How I helped kill letter writing

I felt almost ashamed sitting down with Julie Burns and Dianne Murray a few weeks ago.
After 42 years of exchanging letters across thousands of miles, the two women finally met this month when Murray came to visit Burns in Liberty.
Forty-two years. And in all that time, they’ve managed to write only a handful of e-mails.
I sit here – at my computer, naturally – writing this and wonder if I could do the same.
True, I had my pre-e-mail days. But even in my school days, when I, too, wrote to pen pals, words came to me better through my fingertips.
The pen and I simply have never been friends.
And so I have become one of the people, striking a blow at that old art of letter writing, with each stroke on the keyboard.
I shouldn’t be here, I thought. I would love to be them – but I can’t.
Still, I sat rapt listening to the women pour out their “how we met” story, the tale of two school girls, a name picked from a hat, letters sent back and forth between continents.
They were as natural together as any two women who have known each other since childhood, only this was the first time they had come face-to-face in all of those years.
It was the first time they’d been able to reach out and touch the friend with whom they’d shared stories of ups and downs.
They talked of savoring those letters, in the early days waiting months between mailings because the envelopes had to travel via boat.
Even now, with airmail making it as fast to ship a package overseas as it once was to send a letter just across the country, the breaks in between make the letters that much more special.
There’s something to look forward to when you don’t know how long it will take before you will again have a letter to read, perhaps a pile of pictures to leaf through.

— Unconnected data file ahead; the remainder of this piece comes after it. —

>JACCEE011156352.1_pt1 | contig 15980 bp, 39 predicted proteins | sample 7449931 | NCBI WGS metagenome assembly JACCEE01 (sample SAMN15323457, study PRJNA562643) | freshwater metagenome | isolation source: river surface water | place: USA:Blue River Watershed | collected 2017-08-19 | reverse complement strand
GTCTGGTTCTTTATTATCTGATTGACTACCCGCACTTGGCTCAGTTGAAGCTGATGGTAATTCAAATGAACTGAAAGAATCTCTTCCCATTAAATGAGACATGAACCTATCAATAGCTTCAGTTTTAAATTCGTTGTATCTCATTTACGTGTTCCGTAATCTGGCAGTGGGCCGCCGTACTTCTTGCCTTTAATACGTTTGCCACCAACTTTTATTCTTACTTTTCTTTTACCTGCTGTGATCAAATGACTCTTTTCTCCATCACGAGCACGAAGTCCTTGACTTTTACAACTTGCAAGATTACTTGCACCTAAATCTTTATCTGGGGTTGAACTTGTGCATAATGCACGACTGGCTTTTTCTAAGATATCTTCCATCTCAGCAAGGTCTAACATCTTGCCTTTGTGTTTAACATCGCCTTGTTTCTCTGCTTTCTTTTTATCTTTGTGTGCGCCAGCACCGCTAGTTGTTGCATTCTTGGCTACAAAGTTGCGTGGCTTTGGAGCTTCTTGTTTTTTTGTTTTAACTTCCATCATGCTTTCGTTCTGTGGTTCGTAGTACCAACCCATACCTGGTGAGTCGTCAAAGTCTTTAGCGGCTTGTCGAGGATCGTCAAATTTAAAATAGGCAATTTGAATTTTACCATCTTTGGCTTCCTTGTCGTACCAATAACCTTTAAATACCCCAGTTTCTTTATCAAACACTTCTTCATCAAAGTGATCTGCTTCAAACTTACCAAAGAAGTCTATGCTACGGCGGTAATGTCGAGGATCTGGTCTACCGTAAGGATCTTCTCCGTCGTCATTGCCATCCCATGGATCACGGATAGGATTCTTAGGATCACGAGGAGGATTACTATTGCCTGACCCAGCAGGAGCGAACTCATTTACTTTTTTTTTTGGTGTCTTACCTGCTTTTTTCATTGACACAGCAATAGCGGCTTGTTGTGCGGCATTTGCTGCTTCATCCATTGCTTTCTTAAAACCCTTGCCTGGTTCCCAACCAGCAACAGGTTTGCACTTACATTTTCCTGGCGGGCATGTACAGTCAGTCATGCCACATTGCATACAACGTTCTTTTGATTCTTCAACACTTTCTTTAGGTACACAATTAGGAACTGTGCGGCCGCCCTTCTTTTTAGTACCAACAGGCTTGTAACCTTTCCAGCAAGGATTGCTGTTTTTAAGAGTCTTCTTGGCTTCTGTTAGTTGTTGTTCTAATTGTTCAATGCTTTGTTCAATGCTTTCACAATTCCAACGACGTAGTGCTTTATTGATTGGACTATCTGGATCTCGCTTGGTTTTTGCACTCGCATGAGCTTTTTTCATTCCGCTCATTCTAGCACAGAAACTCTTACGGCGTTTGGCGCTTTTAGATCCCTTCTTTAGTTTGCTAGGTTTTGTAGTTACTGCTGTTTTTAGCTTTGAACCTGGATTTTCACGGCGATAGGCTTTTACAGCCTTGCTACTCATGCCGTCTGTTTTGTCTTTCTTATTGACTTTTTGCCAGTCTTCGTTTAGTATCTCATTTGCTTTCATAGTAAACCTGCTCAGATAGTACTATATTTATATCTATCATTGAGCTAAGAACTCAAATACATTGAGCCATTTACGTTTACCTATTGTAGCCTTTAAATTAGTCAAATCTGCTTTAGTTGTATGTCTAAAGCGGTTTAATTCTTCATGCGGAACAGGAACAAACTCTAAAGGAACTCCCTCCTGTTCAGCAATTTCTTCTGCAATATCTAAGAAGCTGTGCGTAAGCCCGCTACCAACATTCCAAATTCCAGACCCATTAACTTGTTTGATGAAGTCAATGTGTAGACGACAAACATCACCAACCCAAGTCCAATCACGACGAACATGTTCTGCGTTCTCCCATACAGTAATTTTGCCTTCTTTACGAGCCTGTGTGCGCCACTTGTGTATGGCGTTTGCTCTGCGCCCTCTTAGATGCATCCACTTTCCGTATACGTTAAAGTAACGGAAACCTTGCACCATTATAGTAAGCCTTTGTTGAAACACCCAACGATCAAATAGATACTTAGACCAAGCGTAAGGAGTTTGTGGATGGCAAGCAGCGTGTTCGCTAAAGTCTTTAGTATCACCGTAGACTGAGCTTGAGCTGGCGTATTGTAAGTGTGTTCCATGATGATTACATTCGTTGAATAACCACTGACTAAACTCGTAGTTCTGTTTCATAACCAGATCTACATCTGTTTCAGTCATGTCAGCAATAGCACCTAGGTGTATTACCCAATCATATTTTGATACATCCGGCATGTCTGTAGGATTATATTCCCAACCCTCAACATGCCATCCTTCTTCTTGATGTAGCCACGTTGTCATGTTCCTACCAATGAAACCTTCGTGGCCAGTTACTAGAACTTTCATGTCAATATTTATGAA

I used to savor e-mails that way too.
When my husband and I were still dating, I could print out his e-mails and read and reread them.
Now you get called on abusing the environment if you print an e-mail, and who has time for printing? Who really has time for reading?
In a day when we can send a few words off via Twitter to keep people updated (of which I am very, very guilty) or update our status on Facebook, the letter is almost dead.
That’s why we need the Julie Burnses and the Dianne Murrays of the world to tell their stories, and to encourage teachers (as they hinted) to pass a hat with the names and addresses of pen friends from across an ocean or a few continents away.
Open the world to them – by making sure they write it all out, word by handwritten word.
Who knows what the world will look like in 42 years, but at least they’ll be able to write a letter.

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  1. Wow, neat story! We did pen pals when I was in elementary school, but it didn’t last long. It is a great idea though!

  2. There are lots of us out there, don’t worry!I maintain a letter writing web site and we’re over there doing our best to keep the art alive!

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